I finally made it to the Warren Anatomical Museum – it’s been on my “things to see in Boston” list for ages but for some reason has always seemed too far out of the way on previous trips.
The museum officially dates to 1847. It was created by John Collins Warren who started the collection while he was still a young medical student in the late eighteenth century. Warren graduated from Harvard in 1797 and later practiced with his father at the same institution (that his father had helped to found), assisting with lectures and anatomical demonstrations. He would go on to become a Professor of Anatomy and Surgery and would perform the first public demonstration of ether as an anesthetic at the Massachusetts General Hospital in 1846.
Warren created and collected anatomical specimens for demonstrative teaching purposes throughout his career – which eventually gave rise to the Warren Anatomical Museum collection. His interest was in specimens that could be used for instructing students, but, once the collection was established, many donors tended to send abnormal speciments (body parts deformed due to disease, pathology, or injury).
When Warren donated the collection to Harvard upon his retirement in 1847, it consisted of 1116 specimens – it has now grown to 15,000 items. The display space of the museum is miniscule in comparison to the full collection, consisting of 2 vertical display cases and 2 horizontal display cases on the 5th floor of the Francis A. Countway Library of Medicine in an open space that feels more like a hallway than a museum. Despite this complaint, the collection is well worth a visit for those interested in the history of medicine. The cases contain a wide variety of specimens, medical instruments, and anatomical models which include trephining tools and skulls, lancets, scarificators, Laennec’s monaural stethoscope, anatomical models by Louis Auzoux, amputation sets from the 18th century, various post-mortem kits from the 19th century, phrenological busts, a carbolic sprayer, an xray image from 1898, conjoined twins, casts and models of 6-toed feet, and deformed bodies…..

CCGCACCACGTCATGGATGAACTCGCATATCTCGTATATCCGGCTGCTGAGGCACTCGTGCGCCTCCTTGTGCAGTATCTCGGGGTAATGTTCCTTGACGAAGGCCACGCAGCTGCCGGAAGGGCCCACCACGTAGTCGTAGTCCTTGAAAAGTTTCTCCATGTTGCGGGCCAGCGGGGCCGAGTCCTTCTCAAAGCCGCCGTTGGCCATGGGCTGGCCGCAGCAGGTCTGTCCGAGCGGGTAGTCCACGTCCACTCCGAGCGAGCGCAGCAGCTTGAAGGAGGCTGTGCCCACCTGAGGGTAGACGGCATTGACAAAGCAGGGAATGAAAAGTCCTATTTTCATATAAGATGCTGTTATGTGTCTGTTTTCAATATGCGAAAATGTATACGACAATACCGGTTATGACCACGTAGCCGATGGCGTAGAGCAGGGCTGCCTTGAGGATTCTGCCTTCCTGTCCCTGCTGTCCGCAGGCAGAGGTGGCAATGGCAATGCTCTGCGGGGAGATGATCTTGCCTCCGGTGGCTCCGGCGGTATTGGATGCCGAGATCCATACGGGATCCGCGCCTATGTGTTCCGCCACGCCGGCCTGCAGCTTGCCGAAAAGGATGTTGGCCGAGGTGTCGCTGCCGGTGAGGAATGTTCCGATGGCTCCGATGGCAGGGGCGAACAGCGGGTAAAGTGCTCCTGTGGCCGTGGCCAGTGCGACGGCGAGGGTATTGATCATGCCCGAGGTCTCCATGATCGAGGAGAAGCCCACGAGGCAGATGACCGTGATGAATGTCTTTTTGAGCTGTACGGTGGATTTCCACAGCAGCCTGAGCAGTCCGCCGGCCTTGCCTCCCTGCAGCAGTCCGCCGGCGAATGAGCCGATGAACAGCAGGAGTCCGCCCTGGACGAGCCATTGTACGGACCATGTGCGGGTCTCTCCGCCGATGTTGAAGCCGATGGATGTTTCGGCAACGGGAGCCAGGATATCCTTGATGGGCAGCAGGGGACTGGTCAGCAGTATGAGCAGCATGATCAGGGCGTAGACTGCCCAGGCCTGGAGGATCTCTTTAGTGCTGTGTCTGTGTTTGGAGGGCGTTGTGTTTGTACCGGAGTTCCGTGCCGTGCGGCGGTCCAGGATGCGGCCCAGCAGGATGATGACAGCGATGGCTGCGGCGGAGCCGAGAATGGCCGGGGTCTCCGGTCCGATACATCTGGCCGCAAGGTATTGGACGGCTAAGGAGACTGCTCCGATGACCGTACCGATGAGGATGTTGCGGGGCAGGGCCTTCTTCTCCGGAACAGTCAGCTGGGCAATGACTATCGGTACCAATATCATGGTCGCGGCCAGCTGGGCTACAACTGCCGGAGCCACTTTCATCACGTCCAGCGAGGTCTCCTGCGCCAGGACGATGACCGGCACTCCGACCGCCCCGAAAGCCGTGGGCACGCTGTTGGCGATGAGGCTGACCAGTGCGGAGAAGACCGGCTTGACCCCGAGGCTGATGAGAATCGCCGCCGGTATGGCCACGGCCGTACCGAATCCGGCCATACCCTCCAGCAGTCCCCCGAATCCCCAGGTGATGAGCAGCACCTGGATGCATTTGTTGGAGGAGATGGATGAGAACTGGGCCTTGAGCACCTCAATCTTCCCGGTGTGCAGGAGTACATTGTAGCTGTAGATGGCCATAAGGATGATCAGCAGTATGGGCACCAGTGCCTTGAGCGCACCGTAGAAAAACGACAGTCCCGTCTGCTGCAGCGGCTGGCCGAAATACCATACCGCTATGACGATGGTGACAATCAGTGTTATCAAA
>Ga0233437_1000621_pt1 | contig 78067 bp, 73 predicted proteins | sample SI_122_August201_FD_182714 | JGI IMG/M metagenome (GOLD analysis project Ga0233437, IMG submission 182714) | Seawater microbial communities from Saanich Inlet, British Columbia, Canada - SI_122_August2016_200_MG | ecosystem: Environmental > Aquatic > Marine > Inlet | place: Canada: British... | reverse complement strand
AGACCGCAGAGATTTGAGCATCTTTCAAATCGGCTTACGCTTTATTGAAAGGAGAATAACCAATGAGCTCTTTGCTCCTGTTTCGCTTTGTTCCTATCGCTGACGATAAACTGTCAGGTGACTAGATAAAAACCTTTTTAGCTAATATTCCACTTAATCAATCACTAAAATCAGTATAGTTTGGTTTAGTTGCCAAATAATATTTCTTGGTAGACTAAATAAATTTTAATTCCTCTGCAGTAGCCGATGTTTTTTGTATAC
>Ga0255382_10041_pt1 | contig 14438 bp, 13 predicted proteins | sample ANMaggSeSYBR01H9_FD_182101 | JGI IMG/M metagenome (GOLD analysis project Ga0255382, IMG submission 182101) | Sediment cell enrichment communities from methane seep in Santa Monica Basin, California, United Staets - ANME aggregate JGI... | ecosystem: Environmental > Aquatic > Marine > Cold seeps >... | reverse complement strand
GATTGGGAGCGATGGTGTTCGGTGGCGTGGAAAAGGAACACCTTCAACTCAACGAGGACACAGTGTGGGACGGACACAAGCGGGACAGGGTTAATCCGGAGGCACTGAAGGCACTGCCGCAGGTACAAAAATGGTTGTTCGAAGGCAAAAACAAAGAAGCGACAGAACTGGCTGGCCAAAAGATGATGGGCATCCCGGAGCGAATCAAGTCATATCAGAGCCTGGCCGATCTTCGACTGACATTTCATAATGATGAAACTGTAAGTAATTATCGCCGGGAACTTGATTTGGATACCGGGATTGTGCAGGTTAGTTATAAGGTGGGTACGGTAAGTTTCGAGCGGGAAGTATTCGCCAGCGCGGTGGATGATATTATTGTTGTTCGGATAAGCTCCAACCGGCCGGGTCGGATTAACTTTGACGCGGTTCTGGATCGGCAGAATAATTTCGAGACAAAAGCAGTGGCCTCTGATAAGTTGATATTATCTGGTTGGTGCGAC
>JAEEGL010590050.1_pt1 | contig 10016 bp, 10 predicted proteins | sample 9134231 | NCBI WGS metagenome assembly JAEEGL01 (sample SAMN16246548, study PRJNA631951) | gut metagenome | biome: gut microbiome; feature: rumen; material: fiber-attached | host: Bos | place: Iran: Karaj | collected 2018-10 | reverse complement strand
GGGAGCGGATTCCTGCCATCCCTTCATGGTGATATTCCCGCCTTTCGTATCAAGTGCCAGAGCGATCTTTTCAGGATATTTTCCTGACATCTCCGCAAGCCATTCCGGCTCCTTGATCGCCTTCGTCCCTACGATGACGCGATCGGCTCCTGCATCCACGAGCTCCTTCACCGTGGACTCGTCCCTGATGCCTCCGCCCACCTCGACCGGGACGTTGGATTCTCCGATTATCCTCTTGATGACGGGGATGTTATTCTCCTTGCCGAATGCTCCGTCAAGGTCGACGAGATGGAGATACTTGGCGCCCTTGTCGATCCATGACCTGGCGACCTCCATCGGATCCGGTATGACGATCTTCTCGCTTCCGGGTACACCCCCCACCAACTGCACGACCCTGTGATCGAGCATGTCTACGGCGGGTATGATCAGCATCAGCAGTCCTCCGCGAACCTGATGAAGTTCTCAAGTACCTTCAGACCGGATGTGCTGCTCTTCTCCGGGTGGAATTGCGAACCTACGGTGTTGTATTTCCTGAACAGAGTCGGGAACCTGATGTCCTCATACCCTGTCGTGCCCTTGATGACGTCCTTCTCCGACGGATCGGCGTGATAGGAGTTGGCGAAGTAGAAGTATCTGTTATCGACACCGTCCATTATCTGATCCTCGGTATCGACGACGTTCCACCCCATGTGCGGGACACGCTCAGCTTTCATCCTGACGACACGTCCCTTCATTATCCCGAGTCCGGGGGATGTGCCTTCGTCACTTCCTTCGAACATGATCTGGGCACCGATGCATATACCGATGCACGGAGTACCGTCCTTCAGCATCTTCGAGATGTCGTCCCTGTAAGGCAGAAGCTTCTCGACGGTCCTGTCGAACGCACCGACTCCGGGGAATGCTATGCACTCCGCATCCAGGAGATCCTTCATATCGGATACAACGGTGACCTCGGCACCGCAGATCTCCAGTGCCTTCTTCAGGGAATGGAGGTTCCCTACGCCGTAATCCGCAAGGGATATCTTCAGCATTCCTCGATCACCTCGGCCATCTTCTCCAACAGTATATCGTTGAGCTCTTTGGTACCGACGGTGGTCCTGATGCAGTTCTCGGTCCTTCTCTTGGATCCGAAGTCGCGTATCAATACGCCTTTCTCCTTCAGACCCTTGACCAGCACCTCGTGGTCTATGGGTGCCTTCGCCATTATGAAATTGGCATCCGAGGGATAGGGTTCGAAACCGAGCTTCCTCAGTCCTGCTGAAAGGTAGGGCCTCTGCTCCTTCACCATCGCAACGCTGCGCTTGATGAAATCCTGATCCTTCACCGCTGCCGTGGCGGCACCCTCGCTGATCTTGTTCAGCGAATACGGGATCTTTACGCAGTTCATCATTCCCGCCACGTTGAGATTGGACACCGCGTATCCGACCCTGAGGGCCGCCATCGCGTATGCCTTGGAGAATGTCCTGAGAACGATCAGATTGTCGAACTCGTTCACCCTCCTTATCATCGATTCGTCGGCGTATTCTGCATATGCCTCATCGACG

My favourite items were:
- A stereoview photograph of an anatomy demonstration in progress that dates to the mid-nineteenth century titled “Physician dissecting a cadaver, believed to be Richard M. Hodges, 1850-1865” (Hodges prepared cadavers for lecture demonstrations at Harvard)
- The plaster cast of the head of Franz Joseph Gall and the extra-large sized skull of Johann Spurzheim
- The replica double-necked glass ether globe of the instrument used during Warren’s public demonstration (apparently the original is at the Massachusetts General Hospital)
- And, of course, as a student in a History of Psychology program my favourite part of the museum was: the entire Phineas Gage display. The display consists of a plaster cast of Gage’s head which dates to 1850, his skull (which is in two pieces: the top portion was cut from the lower portion), the famous tamping iron that made Gage a figure still commonly introduced to every undergraduate psychology student, a skull that was prepared by Henry Jacob Bigelow in 1850 to simulate Gage’s injury, and copies of the two images of Gage which were discovered only as recently as 2009 (Wilgus image; Miller image – of which there are apparently two copies)
Overall, I found it well worth the trip.
Photos were not permitted but apparently I was the only one who listened because there are lots of photos available online – see for example: